"What It Means When a Crowd in a Faraway Nation Takes a Soldier Representing Your Own Nation, Shoots Him, Drags Him from His Vehicle and Then Mutilates Him in the Dust"
"The Only Meaning of the Oil-Wet Water"
"On Wanting to Have Three Walls Up Before She Gets Home"
"Climbing to the Window, Pretending to Dance"
"She Waits, Seething, Blooming"
"Your Mother and I"
"Notes for a Story of a Man Who Will Not Die Alone"
"About the Man Who Began Flying After Meeting Her"
"Up the Mountain Coming Down Slowly"
"After I Was Thrown in the River and Before I Drowned"
- New York Times Notable Books of the Year
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October 09, 2005
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Excerpt from How We Are Hungry by Dave Eggers
I'd gone to Egypt, as a courier, easy. I gave the package to a guy at the airport and was finished and free by noon on the first day. It was a bad time to be in Cairo, unwise at that juncture, with the poor state of relations between our nation and the entire region, but I did it anyway because, at that point in my life, if there was a window at all, however small and discouraged, I would-
I'd been having trouble thinking, finishing things. Words like anxiety and depression seemed apt then, in that I wasn't interested in the things I was usually interested in, and couldn't finish a glass of milk without deliberation. But I didn't stop to ruminate or wallow. Diagnosis would have made it all less interesting.
I'd been a married man, twice; I'd been a man who turned forty among friends; I'd had pets, jobs in the foreign service, people working for me. Years after all that, somewhere in May, I found myself in Egypt, against the advice of my government, with mild diarrhea and alone.
There was a new heat there, dry and suffocating and unfamiliar to me. I'd lived only in humid places-Cincinnati, Hartford-where the people I knew felt sorry for each other. Surviving in the Egyptian heat was invigorating, though-living under that sun made me lighter and stronger, made of platinum. I'd dropped ten pounds in a few days but I felt good.
This was a few weeks after some terrorists had slaughtered seventy tourists at Luxor, and everyone was jittery. And I'd just been in New York, on the top of the Empire State Building, a few days after a guy opened fire there, killing one. I wasn't consciously following trouble around, but then what the hell was I doing-
On a Tuesday I was by the pyramids, walking, loving the dust, squinting; I'd just lost my second pair of sunglasses. The hawkers who work the Gizeh plateau-really some of the least charming charmers the world owns-were trying to sell me anything-little scarab toys, Cheops keychains, plastic sandals. They spoke twenty words of a dozen languages, and tried me with German, Spanish, Italian, English. I said no, feigned muteness, got in the habit of just saying "Finland!" to them all, sure that they didn't know any Finnish, until a man offered me a horseback ride, in American English, hooking his r's obscenely. They really were clever bastards. I'd already gotten a brief and expensive camel ride, which was worthless, and though I'd never ridden a horse past an amble and hadn't really wanted to, I followed him on foot.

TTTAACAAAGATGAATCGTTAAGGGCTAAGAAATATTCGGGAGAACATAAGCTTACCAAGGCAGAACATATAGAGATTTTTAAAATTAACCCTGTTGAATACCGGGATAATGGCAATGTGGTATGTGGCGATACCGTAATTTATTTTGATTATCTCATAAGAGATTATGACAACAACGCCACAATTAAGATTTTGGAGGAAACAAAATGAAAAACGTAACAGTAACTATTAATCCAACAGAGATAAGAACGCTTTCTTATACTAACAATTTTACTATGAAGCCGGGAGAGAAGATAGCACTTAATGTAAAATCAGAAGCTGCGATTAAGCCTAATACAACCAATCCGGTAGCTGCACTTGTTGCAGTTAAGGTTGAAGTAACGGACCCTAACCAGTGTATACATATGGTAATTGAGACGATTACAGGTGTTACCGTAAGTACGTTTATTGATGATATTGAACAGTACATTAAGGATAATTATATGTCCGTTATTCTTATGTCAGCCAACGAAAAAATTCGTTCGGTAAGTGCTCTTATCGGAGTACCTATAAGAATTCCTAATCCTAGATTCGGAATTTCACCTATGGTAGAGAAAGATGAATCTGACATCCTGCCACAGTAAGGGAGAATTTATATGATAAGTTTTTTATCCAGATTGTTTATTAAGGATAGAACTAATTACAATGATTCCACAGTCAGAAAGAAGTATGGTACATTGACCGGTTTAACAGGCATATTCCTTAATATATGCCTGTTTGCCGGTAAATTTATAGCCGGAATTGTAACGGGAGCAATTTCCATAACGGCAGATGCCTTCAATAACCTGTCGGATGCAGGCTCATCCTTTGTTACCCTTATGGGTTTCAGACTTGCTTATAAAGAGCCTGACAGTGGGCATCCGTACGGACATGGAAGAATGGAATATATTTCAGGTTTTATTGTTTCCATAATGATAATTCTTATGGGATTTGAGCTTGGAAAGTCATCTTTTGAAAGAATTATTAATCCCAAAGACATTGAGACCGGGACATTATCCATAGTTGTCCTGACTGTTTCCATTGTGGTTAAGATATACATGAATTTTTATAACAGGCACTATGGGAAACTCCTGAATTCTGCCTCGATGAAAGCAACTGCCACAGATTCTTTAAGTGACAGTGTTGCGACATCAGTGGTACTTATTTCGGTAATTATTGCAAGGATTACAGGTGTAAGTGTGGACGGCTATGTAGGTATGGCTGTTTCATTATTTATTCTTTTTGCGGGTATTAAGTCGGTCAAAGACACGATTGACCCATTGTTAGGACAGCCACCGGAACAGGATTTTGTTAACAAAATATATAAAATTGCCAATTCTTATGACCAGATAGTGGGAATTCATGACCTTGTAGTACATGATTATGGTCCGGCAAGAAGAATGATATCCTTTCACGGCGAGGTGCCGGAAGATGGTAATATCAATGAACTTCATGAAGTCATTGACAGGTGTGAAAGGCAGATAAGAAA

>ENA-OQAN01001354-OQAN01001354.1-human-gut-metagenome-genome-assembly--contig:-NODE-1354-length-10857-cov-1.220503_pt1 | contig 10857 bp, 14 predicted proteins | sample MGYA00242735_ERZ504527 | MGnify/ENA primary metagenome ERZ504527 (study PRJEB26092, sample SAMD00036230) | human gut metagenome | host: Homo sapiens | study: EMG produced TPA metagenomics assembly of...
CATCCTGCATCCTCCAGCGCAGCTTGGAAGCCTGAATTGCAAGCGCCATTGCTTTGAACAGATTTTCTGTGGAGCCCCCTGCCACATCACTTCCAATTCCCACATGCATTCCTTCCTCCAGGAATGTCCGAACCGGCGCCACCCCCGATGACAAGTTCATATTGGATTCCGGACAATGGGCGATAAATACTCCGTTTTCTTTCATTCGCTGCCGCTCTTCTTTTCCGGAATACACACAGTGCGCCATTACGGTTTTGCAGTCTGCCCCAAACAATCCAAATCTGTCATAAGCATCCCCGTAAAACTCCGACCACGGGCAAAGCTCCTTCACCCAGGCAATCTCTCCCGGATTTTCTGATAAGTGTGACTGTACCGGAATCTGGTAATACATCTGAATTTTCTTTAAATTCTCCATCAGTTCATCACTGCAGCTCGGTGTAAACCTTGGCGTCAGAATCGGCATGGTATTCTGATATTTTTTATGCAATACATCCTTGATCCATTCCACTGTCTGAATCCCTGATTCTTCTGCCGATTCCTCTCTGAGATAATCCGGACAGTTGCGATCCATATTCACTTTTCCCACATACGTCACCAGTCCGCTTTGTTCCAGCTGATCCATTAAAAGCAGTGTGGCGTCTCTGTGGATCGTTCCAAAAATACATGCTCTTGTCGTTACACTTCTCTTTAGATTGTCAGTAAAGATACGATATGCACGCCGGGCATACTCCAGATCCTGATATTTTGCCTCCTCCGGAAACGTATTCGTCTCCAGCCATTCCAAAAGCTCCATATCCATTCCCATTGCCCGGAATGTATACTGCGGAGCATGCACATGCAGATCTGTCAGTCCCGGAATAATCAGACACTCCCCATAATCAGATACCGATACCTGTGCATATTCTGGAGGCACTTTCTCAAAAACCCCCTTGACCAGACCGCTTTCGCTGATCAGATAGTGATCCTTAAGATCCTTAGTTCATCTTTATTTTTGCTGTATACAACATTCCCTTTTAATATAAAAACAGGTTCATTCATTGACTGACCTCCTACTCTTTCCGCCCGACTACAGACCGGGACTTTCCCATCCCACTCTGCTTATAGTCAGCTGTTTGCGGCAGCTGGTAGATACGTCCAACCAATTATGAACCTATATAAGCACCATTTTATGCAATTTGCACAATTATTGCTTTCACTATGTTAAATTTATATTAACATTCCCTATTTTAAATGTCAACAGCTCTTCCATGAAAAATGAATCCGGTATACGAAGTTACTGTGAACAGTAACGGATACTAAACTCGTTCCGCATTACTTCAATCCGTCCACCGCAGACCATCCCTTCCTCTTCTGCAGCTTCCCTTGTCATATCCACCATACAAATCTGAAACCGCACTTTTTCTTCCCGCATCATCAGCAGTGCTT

"Through the desert," he said, leading me past a silver tourist bus, Swiss seniors unloading. I followed him. "We go get horse. We ride to the Red Pyramid," he said. I followed. "You have your horse yourself," he said, answering my last unspoken question.
I knew the Red Pyramid had just been reopened, or was about to be reopened, though I didn't know why they called it Red. I wanted to ride on a horse through the desert. I wanted to see if this man-slight, with brown teeth, wide-set eyes, a cop mustache-would try to kill me. There were plenty of Egyptians who would love to kill me, I was sure, and I was ready to engage in any way with someone who wanted me dead. I was alone and reckless and both passive and quick to fury. It was a beautiful time, everything electric and hideous. In Egypt I was noticed, I was yelled at by some and embraced by others. One day I was given free sugarcane juice by a well-dressed man who lived under a bridge and wanted to teach at an American boarding school. I couldn't help him but he was sure I could, talking to me loudly by the juice bar, outside, in crowded Cairo, while others eyed me vacantly. I was a star, a heathen, an enemy, a nothing.
At Gizeh I walked with the horse man-he had no smell-away from the tourists and buses, and down from the plateau. The hard sand went soft. We passed an ancient man in a cave below ground, and I was told to pay him baksheesh, a tip, because he was a "famous man" and the keeper of that cave. I gave him a dollar. The first man and I continued walking, for about a mile, and where the desert met a road he introduced me to his partner, a fat man, bursting from a threadbare shirt, who had two horses, both black, Arabian.
They helped me on the smaller of the two. The animal was alive everywhere, restless, its hair marshy with sweat. I didn't tell them that I'd only ridden once before, and that time at a roadside Fourth of July fair, walking around a track, half-drunk. I was trying to find dinosaur bones in Arizona-I thought, briefly, that I was an archeologist. I still don't know why I was made the way I am.
"Hesham," the horse man said, and jerked his thumb at his sternum. I nodded.